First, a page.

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Farmers hit with high cost of feed

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WASHINGTON — Skyrocketing feed prices will stretch dairy farmers this year, but higher milk prices will prevent the sort of financial bloodbath that hit producers in 2009, a government economist said Friday.

Some farmers may even make a profit, said economist Roger Hoskin of the U.S. Department of Agriculture's Economic Research Service.

The Department of Agriculture expects milk production nationally to climb to 196.1 billion pounds, aided by a slight increase in output per cow.

Steady consumer demand for dairy products in the United States and stronger demand in China and other countries should keep milk prices high enough to help many farmers survive higher feed costs, Mr. Hoskin predicted.

He gave the predictions at the USDA's annual outlook conference in Arlington, Va., where two dairy producers also shared their outlook on the year ahead, focusing on farmers' need to protect themselves against higher feed prices by forward contracting or other means.

Although the outlook for milk prices is bright, the cost of soybeans, corn and other key feeds will be high enough to more than make up for gains in milk, Mr. Hoskin said.

"In 2011, the outlook is not so good," he said.

He predicted that net cash income on dairy farms, which rebounded to $212,000 on average last year after a disastrous 2009, will dip to $184,000 this year. Indeed, the dairy business will see the biggest decline in net cash income of all livestock sectors — but still among the highest levels since 1996.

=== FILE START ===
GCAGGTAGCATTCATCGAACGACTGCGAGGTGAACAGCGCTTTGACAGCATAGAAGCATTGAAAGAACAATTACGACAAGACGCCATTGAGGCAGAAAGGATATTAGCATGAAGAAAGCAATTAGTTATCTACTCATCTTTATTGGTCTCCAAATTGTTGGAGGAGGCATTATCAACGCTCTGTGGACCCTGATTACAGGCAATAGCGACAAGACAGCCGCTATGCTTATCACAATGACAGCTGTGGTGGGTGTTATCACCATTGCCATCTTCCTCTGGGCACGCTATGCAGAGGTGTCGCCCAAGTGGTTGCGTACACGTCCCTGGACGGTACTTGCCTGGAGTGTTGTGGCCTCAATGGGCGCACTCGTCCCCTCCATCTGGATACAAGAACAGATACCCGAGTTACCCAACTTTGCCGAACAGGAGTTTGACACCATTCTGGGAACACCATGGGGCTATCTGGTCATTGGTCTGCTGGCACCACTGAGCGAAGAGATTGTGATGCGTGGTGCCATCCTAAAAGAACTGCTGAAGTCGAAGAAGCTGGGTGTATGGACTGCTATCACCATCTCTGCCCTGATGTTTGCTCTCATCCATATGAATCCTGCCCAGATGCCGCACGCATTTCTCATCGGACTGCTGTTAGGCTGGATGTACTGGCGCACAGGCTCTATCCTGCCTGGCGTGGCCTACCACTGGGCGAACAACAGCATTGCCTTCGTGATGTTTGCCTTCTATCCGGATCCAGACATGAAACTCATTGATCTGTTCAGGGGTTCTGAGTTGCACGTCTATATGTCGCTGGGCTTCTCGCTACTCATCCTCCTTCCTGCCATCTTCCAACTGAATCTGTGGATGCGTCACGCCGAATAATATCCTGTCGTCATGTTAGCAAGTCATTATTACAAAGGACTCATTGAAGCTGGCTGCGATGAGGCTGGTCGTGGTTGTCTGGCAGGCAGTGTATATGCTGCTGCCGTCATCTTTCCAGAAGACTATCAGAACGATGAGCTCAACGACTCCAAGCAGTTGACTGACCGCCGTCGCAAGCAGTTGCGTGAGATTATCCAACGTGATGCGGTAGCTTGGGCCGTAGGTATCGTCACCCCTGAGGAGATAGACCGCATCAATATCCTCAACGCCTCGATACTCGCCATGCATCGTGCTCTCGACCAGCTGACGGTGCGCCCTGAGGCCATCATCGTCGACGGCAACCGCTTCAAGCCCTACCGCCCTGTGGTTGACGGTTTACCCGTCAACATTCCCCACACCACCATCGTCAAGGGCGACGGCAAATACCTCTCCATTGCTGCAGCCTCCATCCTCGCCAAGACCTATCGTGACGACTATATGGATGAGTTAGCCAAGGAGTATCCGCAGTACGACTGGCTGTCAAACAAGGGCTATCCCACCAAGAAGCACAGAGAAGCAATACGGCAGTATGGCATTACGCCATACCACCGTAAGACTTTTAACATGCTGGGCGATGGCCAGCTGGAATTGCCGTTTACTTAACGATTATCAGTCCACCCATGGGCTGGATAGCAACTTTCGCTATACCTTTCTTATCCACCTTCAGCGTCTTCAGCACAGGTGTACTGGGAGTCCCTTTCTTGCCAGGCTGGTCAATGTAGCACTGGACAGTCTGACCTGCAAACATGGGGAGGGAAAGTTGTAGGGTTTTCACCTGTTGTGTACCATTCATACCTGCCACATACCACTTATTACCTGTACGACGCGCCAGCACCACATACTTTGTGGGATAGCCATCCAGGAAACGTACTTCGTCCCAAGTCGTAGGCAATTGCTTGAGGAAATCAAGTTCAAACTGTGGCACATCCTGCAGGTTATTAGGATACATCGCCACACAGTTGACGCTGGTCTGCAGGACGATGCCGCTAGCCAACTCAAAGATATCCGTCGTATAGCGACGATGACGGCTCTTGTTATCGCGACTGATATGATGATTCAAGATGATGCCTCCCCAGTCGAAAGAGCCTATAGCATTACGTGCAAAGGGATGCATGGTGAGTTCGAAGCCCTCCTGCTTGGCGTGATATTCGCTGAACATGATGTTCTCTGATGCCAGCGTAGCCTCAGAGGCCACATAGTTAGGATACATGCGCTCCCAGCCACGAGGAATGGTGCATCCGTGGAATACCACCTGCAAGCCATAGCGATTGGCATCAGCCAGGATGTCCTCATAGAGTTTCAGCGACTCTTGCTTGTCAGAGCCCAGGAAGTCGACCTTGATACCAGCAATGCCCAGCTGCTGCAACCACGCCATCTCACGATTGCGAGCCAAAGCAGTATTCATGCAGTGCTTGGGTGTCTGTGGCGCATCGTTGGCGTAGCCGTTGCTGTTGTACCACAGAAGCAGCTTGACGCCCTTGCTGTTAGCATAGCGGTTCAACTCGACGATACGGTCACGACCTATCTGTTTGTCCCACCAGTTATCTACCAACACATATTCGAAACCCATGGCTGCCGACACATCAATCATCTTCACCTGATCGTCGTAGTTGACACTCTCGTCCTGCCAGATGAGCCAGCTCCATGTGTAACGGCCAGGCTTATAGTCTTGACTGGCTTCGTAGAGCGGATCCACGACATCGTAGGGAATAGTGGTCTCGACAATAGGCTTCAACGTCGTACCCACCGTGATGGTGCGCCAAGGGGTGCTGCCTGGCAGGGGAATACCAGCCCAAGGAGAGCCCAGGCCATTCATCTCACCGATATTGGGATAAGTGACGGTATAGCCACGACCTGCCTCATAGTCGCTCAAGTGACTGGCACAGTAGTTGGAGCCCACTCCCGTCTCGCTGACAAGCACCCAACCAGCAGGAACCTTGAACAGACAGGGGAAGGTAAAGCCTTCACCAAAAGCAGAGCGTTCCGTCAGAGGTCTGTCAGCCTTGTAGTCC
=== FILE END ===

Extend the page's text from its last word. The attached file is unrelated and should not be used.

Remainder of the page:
One farmer who shared his family's story at Friday's session, Bobby Prigel of Glen Arm, Md., said he has had to change his business in major ways several times over the years to survive. First he moved from typical feed rations to pasturing his cows, which now number 550. Then he changed to organic production, which gains a higher price.

Now, he has ventured into ice cream, building a plant on his farm and selling to high-end stores and restaurants, he said.

The mixed financial outlook comes as Congress prepares possibly to revamp dairy policy in the 2012 farm bill — a debate often shaped by farmers' fortunes at the time. Discussions on that legislation will intensify this year; dairy cooperatives that sell farmers' milk are pushing for some changes before the new farm bill.

Dairy economists generally agree on the impact of high feed costs this year. Robert A. Cropp, a dairy economist at the University of Wisconsin, has said that 2011 appears to be shaping up much better for farmers than earlier predicted and that milk prices, while likely to decline later this year, could still be higher than in late 2010.

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